Das Leben der Anderen (2006)

“Das Leben der Anderen” (2006)


reasons to be Human

One of the living thinking minds i most admire is George Steiner. He is a man of great intelligence in the way he knows why knowledge is meaningful, and why it is important to Know. Among the many issues that have been a constant concern in his thinking life, one has been with me all the way since Steiner showed it to me: the brutal contradiction between human actions, or how he would put it; how can someone cry over night deeply moved by a Schubert Sonata, and in the next morning coldly order the killing of thousands of people.

This fundamental issue was vivid in my mind all the way, throughout this happily depressing film. There even is a direct reference to this question in it. So the theme here is how the meanings of art, or the simple reference to it can influence a mind trained to not be influenced and mechanically not behave humanly. Minds trained to trust what they’re taught.

The way this is put together is with one of the most subtle cinematic constructions i have (ever?) seen. The focus is on the artists, repressed artists, subjugated by a repressive regime. In the world framed in this film everything moves around them. Those artists are watched, constantly. We watch them, and in that watching we have the company of someone whose job is literally to watch. He starts with cold inhumanity (the first scene establishes that), obsessive watching, which that regime would probably consider simply ‘professional’.

In the way he gets involved with the subject of his watching (artistically modeled lives). Several things underline this: Art bends his mind to the point in which he plays double and starts writing an invented story to protect the real story the play writer is writing; He steals a book from the subject he’s watching, and secretly reads it at home; he asks a prostitute to stay with him longer than the deal would require, basically to be more than sex. Ultimately, he rewrites the ending of the whole story by hiding a forbidden object (a typewriter!) and thus secretly entering and changing the life of the artist.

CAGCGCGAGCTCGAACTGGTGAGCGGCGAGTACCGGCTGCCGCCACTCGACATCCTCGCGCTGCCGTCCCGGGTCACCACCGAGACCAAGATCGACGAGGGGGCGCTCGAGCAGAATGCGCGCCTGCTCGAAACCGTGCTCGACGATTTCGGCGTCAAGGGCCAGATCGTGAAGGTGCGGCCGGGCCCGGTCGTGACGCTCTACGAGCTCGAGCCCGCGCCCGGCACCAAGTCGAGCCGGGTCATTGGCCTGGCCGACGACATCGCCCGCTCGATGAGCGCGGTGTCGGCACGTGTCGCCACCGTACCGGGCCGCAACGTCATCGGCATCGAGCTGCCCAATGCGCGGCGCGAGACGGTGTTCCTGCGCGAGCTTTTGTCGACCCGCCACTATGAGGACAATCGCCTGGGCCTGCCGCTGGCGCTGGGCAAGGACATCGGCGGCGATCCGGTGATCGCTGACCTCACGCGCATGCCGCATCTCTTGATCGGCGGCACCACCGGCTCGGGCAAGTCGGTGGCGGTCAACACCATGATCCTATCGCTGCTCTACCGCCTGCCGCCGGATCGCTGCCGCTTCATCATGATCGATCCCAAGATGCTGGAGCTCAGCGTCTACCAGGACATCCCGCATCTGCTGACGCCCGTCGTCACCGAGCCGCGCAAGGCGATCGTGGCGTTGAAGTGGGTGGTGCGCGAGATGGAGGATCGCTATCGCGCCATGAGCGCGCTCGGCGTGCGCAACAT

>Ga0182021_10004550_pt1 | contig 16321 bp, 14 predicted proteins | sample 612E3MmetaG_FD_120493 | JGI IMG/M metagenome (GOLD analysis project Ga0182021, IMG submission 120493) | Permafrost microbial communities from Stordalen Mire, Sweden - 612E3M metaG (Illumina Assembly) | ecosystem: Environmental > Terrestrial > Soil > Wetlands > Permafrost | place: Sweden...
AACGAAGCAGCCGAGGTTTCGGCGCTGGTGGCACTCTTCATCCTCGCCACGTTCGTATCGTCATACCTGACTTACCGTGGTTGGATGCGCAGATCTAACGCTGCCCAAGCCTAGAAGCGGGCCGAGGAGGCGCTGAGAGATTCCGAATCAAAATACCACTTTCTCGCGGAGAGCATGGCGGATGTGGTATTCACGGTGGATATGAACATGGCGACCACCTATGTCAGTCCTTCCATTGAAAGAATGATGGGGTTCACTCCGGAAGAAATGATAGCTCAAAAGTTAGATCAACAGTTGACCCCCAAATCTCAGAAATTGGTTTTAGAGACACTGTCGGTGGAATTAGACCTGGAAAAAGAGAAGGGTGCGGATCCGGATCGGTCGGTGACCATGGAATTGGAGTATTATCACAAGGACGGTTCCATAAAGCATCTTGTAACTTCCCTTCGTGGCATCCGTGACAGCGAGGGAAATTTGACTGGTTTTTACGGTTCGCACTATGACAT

This is a perfect expression of the dangerous of true commitment to true art, the art which embraces ideas that matter.

The camera is subtle, it moves most of the time, its movement doesn’t call attention, but always add up to the tension, mostly with subtle travelings. And watch the use of space. See how the interior of the apartment is used, how the cinematography carefully captures all the nuances and how they enlarge and diminish the inner space, in accordance with what the characters feel. Than notice how the humanity of that coloured environment is contrasted with the attic where the watcher stands, and even how he abstractly recreates the space below, from the sound of it.

Ulrich Mühe really had a deeply moving and intelligent performance. Very sad that he left us so early, here he really is something to look at, and performs fully in the field that most impresses me: that of subtlety, that kind of acting of great expression out of imperceptible moves. Most of it is in his face, so many times carefully framed.

The aftermath of the thing is when the artist writes a book, supposedly about the story we just saw. As if the film we had just seen was in fact made from the book. I was lucky to watch such a film. what a privilege.

Most of the times, i appreciate a film for its qualities as a vehicle for new/interesting ways to pass a story, or for how its visual quality/presentations gives me themes to dream about. This one works on the both previous aspects, but does it in a theme that matters. That’s so rare.

My opinion: 5/5, watch it if you want to feel more human.

This comment on IMDb


0 Responses to “Das Leben der Anderen (2006)”

  1. Leave a Comment

Leave a Reply

Fill in your details below or click an icon to log in:

WordPress.com Logo

You are commenting using your WordPress.com account. Log Out / Change )

Twitter picture

You are commenting using your Twitter account. Log Out / Change )

Facebook photo

You are commenting using your Facebook account. Log Out / Change )

Google+ photo

You are commenting using your Google+ account. Log Out / Change )

Connecting to %s